My son has known he was adopted from the moment he was old enough to understand it. I believe he was three when he started asking what it meant, how it happens and how it continues to work. Knowing these questions would start early on with him (his personality pointed towards this as well as him being transracially adopted and “looking different” than his parents), we started thinking about how we would address them as they arose before we even decided on adoption.

My husband and I discussed what we could manage regarding special needs/medical limitations. We discussed distance between ourselves and the birth parents and how that would work in an open adoption. We discussed the elements of transracial adoption and how we would be able to raise a child of color justly. We also discussed how we would handle the adoption related questions.

As adoptive parents, we all want to be certain our child truly understands adoption and its place in his/her life. Adoption is part of them and it always will be. It’s where they had their beginning and to dismiss it is unfair, unkind, and truthfully, can be quite damaging to them as children and as adults.

When do I start? How do I prepare him or her? How do I know what to say? It can be intimidating, terrifying even. Your child’s emotional/mental health is in store and how you respond to their questions isn’t something to be taken lightly. Here are some things that helped us as we entered this stage of our son’s life:

  1. Age Appropriate Information. Remembering a three-year-old cannot comprehend the ins and outs of the legal aspects of adoption, you clearly wouldn’t start there. Always keep the information you give to your child something that they can understand and learn from—too much information will just go over their head and potentially shut down future questions.

  2. Children are People Too. Just because they are little and can’t understand heavy information, they still have feelings. Emotion is a huge part of adoption and their adoption story will be chock full of emotion from many different angles. Be respectful of their emotions and do not disregard them as they are presented to you.

  3. Don’t Be Sensitive. This isn’t about you. This is about your child. They will say things that are hurtful unintentionally. They will touch places in you that you forgot even existed. Just remind yourself that adoption is ALWAYS about the adoptee. Your job is to guide, protect and love.

  4. Kids Respond to Illustrations and Stories for Understanding. Sometimes, it’s good to remember that storytelling is good for understanding. Give examples of people you know in real life who were adopted, use visual aids and even games to keep the communication going are great ideas. It’s important your child understand the answers to his or her questions. Kids are very interactive and visual little beings. You use whatever resources you have and do not be ashamed to ask adoptees in your life for assistance. They know better than anyone what it is like to have been adopted and will be your greatest asset as you navigate this with your child.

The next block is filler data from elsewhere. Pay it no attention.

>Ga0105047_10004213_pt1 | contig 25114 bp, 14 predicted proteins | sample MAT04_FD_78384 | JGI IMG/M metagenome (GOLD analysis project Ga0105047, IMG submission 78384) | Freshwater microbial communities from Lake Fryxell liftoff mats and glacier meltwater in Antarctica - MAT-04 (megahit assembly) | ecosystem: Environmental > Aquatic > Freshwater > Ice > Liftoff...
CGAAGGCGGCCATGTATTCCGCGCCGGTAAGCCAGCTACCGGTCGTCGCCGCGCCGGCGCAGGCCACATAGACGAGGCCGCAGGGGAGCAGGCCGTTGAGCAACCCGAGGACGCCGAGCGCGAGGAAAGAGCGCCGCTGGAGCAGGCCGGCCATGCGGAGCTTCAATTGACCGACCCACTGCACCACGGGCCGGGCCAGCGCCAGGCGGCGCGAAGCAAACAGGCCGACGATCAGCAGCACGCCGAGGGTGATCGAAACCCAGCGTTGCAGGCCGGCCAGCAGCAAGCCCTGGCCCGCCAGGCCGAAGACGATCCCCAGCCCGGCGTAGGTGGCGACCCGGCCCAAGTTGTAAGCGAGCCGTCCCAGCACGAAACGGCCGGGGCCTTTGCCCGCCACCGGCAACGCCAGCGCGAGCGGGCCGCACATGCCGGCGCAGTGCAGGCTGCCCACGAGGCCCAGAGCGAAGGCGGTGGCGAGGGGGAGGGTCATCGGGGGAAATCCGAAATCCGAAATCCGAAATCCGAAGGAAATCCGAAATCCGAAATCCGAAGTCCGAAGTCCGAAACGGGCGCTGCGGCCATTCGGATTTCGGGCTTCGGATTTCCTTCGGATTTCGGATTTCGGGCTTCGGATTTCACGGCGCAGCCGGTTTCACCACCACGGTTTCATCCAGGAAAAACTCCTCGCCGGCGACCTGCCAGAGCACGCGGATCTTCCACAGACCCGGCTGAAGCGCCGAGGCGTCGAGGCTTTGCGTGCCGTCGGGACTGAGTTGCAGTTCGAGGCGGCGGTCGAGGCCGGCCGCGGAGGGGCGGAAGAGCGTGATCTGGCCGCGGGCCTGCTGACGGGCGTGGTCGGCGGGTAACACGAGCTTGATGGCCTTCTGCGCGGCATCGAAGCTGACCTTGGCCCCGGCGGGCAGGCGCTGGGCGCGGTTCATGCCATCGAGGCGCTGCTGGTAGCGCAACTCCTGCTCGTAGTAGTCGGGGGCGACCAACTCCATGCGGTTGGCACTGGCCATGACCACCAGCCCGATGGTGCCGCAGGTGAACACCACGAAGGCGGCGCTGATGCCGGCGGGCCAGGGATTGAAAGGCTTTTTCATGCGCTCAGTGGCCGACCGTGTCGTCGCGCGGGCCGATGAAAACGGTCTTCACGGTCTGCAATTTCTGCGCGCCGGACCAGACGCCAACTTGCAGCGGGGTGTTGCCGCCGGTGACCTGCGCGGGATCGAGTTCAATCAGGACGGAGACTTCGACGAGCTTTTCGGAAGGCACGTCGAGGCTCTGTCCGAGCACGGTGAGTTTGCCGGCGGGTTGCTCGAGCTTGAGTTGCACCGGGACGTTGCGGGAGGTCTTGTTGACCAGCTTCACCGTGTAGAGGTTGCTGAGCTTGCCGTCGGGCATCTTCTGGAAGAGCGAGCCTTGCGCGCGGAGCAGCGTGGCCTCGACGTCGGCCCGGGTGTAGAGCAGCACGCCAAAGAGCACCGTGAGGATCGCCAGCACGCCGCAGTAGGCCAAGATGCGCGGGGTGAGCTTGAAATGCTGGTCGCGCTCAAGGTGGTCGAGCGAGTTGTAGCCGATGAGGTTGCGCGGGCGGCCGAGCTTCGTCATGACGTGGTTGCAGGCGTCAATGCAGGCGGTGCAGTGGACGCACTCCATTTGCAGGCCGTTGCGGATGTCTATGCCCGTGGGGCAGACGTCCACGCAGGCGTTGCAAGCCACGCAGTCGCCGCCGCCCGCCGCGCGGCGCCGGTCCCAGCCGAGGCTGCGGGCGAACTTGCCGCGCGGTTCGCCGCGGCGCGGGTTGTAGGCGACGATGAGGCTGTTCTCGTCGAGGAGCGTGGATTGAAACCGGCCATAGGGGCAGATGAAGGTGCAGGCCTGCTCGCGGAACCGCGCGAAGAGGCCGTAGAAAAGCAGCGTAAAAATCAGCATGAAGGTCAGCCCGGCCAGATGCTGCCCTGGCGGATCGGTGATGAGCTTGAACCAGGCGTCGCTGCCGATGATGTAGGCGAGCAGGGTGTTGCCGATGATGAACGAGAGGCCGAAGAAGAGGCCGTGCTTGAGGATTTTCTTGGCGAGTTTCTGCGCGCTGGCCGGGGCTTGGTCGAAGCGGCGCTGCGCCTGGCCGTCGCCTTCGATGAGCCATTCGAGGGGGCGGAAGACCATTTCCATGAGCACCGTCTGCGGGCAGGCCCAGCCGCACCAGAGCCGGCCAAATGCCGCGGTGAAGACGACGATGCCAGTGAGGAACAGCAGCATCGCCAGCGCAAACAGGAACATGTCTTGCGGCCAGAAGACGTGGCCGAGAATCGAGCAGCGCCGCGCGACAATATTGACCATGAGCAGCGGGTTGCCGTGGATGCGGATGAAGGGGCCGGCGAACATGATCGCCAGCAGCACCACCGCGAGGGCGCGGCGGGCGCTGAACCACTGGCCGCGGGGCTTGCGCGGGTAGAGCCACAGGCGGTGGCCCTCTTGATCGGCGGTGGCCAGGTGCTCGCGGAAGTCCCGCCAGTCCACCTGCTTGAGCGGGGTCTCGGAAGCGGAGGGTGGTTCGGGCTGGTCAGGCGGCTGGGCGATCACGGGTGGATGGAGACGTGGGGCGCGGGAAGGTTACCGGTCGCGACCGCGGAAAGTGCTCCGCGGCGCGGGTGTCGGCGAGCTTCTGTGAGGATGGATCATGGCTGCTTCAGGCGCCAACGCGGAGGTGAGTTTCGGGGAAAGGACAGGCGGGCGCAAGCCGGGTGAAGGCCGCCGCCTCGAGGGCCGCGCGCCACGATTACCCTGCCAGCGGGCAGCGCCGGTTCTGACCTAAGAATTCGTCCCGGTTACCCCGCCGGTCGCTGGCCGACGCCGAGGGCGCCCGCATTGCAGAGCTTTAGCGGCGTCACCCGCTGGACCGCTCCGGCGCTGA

5. Honesty is the Best Policy. Lying to your child is never a good idea, and adoption is no different. Honestly responding to your child’s questions and explaining things on their level is the best way to ensure your child continues to ask questions. If you lie to them, they will (at some point if not right away) shut down and push it to the background. This is not healthy for them as they try to manipulate their feelings and understanding. This is a huge injustice to them. Please, always remember that no matter what, you must always remain honest.

  6. Remember the Love and Remember the Sadness.  Last but surely not least, remember to explain the love that was involved in his or her story, but do not ever keep the sadness from them. The sadness and trauma of adoption can be very, very real. If you pretend the sadness does not exist, when those feelings arise in them, they will deny they are real. Inevitably, they will resurface later and in a bigger and more harmful way. The sadness of adoption is EVERY bit as much of the truth as the love. It’s important your child can express that to you.

As you enter this stage of their life, the questions are a million and one. Adoption needs to be a part of that. If adoption is discussed and their story is told to them early on, adoption will not be a taboo topic in your home and within your family. It shouldn’t be. Adoption isn’t all of who they are, but it is a big part of their story. It’s important to tell it.